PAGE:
Under Revision. In meantime see: Accessibility Essentials You Can Use Today
A mandatory accessibility training was delivered and recorded on May 9, 2013. Please view the full recording here. You can refer back to this page to review the content of the slides as needed.
Accessibility is the practice of making websites usable by people of all abilities or disabilities which include a wide variety of visual, auditory, physical, speech and cognitive abilities.
In addition to the resources below, the World Campus offers a 2-3 hour self-directed course on Accessibility. Look for OL1800: Accessibility on The Certificate for Online Teaching web page.
Headings and Sub-headings
Headings are used to organize information into logical pieces. Without proper headings, a screen reader doesn’t differentiate between various topics on a page.
A screen readers uses headings to scan and navigate to specific parts of a page, just like a sighted user.
How to use Headings and Sub-headings
- Use the heading tags (<h> tags) rather than simple formatting
- Headings are classified into levels beginning with h1
- h1 is used for page titles
- h2 is used for navigation
- h3 denotes a top level content heading
- h4 denotes a sub-heading
- It is not recommended that you use h5 or below
- Do not skip heading levels
- Heading text should be unique and descriptive
Images, Maps, and Charts
Images, maps and charts are often used to visually represent key pieces of information. Any image used should have a specific purpose and support the course objectives. Since these items are visual, we must provide alternatives for the visually impaired.
How (Simple Images): Create an alt tag
An alt tag is used to provide a description that can be read using a screen reader. The alt tag is not visible to sighted users. An alt tag should:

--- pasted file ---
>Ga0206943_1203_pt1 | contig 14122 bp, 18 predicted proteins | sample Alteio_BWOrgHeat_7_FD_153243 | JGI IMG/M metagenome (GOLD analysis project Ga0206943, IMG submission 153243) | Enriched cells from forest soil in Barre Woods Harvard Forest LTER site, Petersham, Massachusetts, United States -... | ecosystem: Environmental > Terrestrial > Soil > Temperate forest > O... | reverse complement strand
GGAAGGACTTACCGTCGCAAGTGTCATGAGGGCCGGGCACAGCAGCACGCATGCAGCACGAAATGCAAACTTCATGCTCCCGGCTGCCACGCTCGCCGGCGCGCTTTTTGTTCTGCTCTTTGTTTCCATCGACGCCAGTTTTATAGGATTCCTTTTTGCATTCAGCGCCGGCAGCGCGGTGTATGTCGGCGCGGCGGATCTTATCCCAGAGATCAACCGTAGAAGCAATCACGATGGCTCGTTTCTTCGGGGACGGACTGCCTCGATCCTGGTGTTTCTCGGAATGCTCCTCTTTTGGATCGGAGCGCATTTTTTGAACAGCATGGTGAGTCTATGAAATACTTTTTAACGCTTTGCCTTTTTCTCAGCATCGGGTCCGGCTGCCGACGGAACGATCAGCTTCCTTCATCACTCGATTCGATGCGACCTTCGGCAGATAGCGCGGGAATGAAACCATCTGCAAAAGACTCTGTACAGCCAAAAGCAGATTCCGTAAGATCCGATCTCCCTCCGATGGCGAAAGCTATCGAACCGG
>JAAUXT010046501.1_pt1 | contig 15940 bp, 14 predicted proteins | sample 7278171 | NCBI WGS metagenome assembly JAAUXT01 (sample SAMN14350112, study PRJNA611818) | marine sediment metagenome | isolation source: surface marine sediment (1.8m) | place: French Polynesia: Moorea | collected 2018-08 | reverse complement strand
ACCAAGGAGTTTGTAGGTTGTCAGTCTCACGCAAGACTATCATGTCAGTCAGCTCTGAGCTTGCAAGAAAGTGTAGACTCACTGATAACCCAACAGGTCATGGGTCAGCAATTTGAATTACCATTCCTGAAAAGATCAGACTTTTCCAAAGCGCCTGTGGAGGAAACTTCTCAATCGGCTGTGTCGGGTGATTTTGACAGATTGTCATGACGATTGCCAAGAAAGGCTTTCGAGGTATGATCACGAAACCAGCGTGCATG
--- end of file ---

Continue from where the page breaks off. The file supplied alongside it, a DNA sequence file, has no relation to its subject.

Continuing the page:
- Concisely describe the image in less than 140 characters (like a tweet)
- Convey the content and purpose of the image
- Not be a duplicate of the caption
- Not begin with "image of," "graph of," etc.
- Not be used for a purely decorative image. Purely decorative images should have blank alt tags with one space between the quotes (alt=" ")
How (Complex Images): Create a text version
Complex images include images, graphs, charts, maps, etc. that can not be described in less than 140 characters. When you use complex images, you need to describe all of the relevant information to students who are visually impaired by creating a long description. You do not need to include extraneous information but only the important information to understand the principle or learning objective of the image.
- Ideal: Describe the pertinent information in the main text of the page.
The best option is to include all relevant information in the text so that the content can be fully understood without the image. In this case the alt tag would just be a short description followed by “Diagram is described thoroughly in the text above.”
- Ideal: Describe the pertinent information in the caption of the image.
- Alternative: Use the toggler module to include a text description of the image.
If you can not sufficiently describe the image in 140 characters, or describe it in the text, you will need to create a separate document describing the image. You will still need to include an ALT tag that refers students to the text description. See section on Transcripts for details on the best way to present the text version.
- Note: Recreate all images of tables and lists in html.
NCAM's Effective Practices for Description of Science Content
Poet Image Description
Diagram Center Accessible Image Sample Book